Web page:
The mission of the Internal Revenue Service (IRS) is "to collect the proper amount of tax at the least cost ... in a manner warranting the highest degree of public confidence in our integrity, efficiency and fairness."(See Document 6987.) To achieve this purpose, the IRS must determine the extent of non-compliance with the tax law and regulations. IRS tax gap estimates are comprehensive measures of non-compliance that convey significant information about the challenges faced in collecting taxes that are not voluntarily paid. A proper understanding of the nature of the tax gap is important for the development of future IRS programs and revenue initiatives. (32)

It is arguable that a Charter of Budget Honesty might not be complete if the majority of taxpayers who pay their taxes honestly are not taken into confidence by the Government in the same way that the US Government does, by requiring the IRS to publish periodic estimates of the tax gap. More details on the approach of the IRS to estimating the tax gap will be found in the Parliamentary Research Service Budget Review 1996-97(33)

Endnotes

  1. New Zealand Statutes (1994); Vol 1; p. 177
  2. The Role of Government : A Modern Liberal Approach; 6 June 1995; pp 5 & 6; The Menzie
  3. Research Centre - The 1995 National Lecture Series
  4. Ibid., p. 23
  5. Report 346 of the Joint Committee of Public Accounts (JCPA) Guarding the Independenc
  6. o
  7. the Auditor-General (October 1996) (AGPS)
  8. JCPA Reports 296 and 331
  9. National Commission of Audit - Report to the Commonwealth Government (June 1996
  10. AGPS; pp 273 to 300
  11. p. 277
  12. The Audit Act 1901 is to be replaced by a package of Bills comprising the Auditor-Genera
  13. Bill 1996, the Financial Management and Accountability Bill 1996, the Financia
  14. Management Bill 1996 and the Commonwealth Authorities and Companies Bill 1996 as wel
  15. as the Audit (Transitional and Miscellaneous) Amendment Bill 1996.
  16. Opcit., p. 279
  17. Budget Speech 1996-97; p. 3
  18. Budget Statements 1996-97; Budget Paper No. 1; p. 1-15 and pp 1-26 to 1-28
  19. Report 341 of the Joint Committee of Public Accounts (November 1995); Financia
  20. Reportin
  21. for the Commonwealth: Towards Greater Transparency and Accountability
  22. Ibid., para. 3.252; p. 126
  23. Ibid., para. 3.263; p. 129
  24. Ibid., paras. 3.306 to 3.314; pp. 136 to 141.
  25. Ibid., Recommendation 19; para. 3.313; p. 141
  26. Ibid., Recommendation 18; para. 3.312; p. 140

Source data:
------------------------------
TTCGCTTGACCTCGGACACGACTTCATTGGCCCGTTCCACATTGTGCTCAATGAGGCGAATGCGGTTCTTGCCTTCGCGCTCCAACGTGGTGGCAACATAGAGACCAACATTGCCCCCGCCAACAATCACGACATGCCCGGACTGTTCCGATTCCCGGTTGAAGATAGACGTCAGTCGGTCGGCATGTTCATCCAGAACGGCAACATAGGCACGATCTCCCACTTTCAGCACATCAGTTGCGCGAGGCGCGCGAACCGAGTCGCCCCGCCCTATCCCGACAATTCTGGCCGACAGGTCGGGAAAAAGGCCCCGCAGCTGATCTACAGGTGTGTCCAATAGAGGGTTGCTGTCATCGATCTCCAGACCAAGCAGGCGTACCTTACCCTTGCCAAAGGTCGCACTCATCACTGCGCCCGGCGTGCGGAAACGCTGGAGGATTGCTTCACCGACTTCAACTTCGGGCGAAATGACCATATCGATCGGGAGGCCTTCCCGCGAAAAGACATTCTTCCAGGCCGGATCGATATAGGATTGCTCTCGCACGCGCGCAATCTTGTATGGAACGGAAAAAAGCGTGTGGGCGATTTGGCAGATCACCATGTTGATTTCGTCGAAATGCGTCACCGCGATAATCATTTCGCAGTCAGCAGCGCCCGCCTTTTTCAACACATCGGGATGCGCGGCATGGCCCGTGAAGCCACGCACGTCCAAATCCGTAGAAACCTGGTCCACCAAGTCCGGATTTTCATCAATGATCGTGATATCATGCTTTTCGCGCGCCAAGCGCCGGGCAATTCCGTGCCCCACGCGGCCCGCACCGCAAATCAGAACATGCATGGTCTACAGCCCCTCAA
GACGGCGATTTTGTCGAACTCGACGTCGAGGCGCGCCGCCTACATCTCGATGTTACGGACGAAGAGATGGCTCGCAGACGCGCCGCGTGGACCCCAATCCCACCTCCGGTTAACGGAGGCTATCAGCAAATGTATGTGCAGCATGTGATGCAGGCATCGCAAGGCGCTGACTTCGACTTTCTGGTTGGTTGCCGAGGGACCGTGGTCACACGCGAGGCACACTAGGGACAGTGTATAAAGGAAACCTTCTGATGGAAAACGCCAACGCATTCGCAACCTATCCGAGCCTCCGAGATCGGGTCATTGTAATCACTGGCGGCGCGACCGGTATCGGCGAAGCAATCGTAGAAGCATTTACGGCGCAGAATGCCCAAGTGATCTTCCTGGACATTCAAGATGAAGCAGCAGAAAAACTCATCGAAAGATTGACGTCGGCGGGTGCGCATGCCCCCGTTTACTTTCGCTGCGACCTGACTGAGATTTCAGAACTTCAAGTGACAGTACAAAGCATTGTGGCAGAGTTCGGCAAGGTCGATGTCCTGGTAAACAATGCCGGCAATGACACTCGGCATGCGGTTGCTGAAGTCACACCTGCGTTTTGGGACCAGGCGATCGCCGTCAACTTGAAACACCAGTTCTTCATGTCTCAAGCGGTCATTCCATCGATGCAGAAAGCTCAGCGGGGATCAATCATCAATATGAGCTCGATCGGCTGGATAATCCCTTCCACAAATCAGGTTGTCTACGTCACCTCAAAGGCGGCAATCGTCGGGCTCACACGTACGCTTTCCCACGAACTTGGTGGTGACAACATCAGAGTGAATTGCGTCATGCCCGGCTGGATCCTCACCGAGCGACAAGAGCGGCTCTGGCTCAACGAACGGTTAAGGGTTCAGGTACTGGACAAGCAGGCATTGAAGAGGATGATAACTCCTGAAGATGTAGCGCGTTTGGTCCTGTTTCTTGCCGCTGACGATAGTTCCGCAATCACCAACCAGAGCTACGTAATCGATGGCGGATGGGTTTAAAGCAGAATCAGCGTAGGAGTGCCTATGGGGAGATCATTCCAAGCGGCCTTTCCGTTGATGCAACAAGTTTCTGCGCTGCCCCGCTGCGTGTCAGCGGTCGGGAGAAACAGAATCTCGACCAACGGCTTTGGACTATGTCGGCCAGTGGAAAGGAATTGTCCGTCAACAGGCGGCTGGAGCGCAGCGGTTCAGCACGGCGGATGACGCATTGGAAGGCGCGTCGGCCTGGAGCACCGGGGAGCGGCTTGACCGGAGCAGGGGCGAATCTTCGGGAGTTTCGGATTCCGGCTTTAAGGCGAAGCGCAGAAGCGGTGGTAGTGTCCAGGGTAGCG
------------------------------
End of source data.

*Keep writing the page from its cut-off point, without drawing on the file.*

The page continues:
27. Odgers' Australian Senate Practice (7th edition); p. 52 & 522. House of Representative
  28. Practice (Second Edition); p. 268
  29. Opcit., para. 3.23; p. 64
  30. Ibid., para. 3.189; p. 110
  31. Current House Hansard; 11 December 1996 [Proof]; p. 7805
  32. Ibid., p. 7806
  33. Research Paper No. 28 1995-96; Parliamentary Research Service - Published by th
  34. Department of the Parliamentary Library, 1996
  35. Ibid., p. 21 [ Wooltops Case - Commonwealth v Colonial Combing, Spinning & Weavin
  36. Co(1921-1922) 31 CLR 421]
  37. (1978) 142 CLR 1
  38. Report of the Senate Standing Committee on Legal and Constitutional Affairs (Decembe
  39. 1992) - The Doctrine of the Shield of the Crown - para. 3.6; p. 24; ([8] - Sankey v Whitlam)
  40. Open Government: a joint review of the Federal Freedom of Information Act 1982 by th
  41. Australian Law Reform Commission (Report No 77) and the Administrative Review Counci
  42. (Report No 40) (AGPS) 1995; para. 9.15; p. 114
  43. New Zealand Statutes (1994); Vol 1; p. 177
  44. For an example see: Piggott, John and Chapman, Bruce. "Costing and Job Compact"
  45. Economic Record, no. 215, December 1995., pp. 313-328
  46. Ibid., p. 297
  47. Research Paper No. 28 1995-96; Parliamentary Research Service - Published by th
  48. Department of the Parliamentary Library, 1996; p. 21
  49. Net Tax Gap and Remittance Gap Estimates; IRS Publication 1415, 19 April 1990: Supplement to Publication 7285: p. iii
  50. Opcit., p 21 to 22

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Bernard Pulle / Phil Hanratty
4 February 1997
Bills Digest Service
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This Digest does not have any official legal status. Other sources should be consulted to determine whether the Bill has been enacted and, if so, whether the subsequent Act reflects further amendments.

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ISSN 1323-9031
© Commonwealth of Australia 1997

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Published by the Department of the Parliamentary Library, 1997.

This page was prepared by the Parliamentary Library, Commonwealth of Australia
Last updated: 10 April 1997